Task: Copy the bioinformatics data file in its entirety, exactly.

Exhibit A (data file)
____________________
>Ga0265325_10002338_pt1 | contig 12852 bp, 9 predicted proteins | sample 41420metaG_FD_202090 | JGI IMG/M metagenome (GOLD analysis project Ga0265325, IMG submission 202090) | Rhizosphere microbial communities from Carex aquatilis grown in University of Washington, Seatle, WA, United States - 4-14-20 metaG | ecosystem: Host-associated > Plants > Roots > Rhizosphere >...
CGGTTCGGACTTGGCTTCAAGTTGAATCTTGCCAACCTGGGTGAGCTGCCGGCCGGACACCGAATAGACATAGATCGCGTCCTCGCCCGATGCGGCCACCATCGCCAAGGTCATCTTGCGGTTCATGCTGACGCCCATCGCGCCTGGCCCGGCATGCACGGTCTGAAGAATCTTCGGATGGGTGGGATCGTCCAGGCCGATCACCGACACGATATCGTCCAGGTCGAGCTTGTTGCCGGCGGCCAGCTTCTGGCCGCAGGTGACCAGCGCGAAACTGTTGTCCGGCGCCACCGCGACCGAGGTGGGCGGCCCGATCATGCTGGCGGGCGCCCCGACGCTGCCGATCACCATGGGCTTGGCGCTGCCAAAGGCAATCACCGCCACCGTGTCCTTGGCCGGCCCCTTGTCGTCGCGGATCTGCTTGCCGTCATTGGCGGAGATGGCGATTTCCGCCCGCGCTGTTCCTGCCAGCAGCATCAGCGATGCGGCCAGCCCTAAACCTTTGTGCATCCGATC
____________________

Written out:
>Ga0265325_10002338_pt1 | contig 12852 bp, 9 predicted proteins | sample 41420metaG_FD_202090 | JGI IMG/M metagenome (GOLD analysis project Ga0265325, IMG submission 202090) | Rhizosphere microbial communities from Carex aquatilis grown in University of Washington, Seatle, WA, United States - 4-14-20 metaG | ecosystem: Host-associated > Plants > Roots > Rhizosphere >...
CGGTTCGGACTTGGCTTCAAGTTGAATCTTGCCAACCTGGGTGAGCTGCCGGCCGGACACCGAATAGACATAGATCGCGTCCTCGCCCGATGCGGCCACCATCGCCAAGGTCATCTTGCGGTTCATGCTGACGCCCATCGCGCCTGGCCCGGCATGCACGGTCTGAAGAATCTTCGGATGGGTGGGATCGTCCAGGCCGATCACCGACACGATATCGTCCAGGTCGAGCTTGTTGCCGGCGGCCAGCTTCTGGCCGCAGGTGACCAGCGCGAAACTGTTGTCCGGCGCCACCGCGACCGAGGTGGGCGGCCCGATCATGCTGGCGGGCGCCCCGACGCTGCCGATCACCATGGGCTTGGCGCTGCCAAAGGCAATCACCGCCACCGTGTCCTTGGCCGGCCCCTTGTCGTCGCGGATCTGCTTGCCGTCATTGGCGGAGATGGCGATTTCCGCCCGCGCTGTTCCTGCCAGCAGCATCAGCGATGCGGCCAGCCCTAAACCTTTGTGCATCCGATC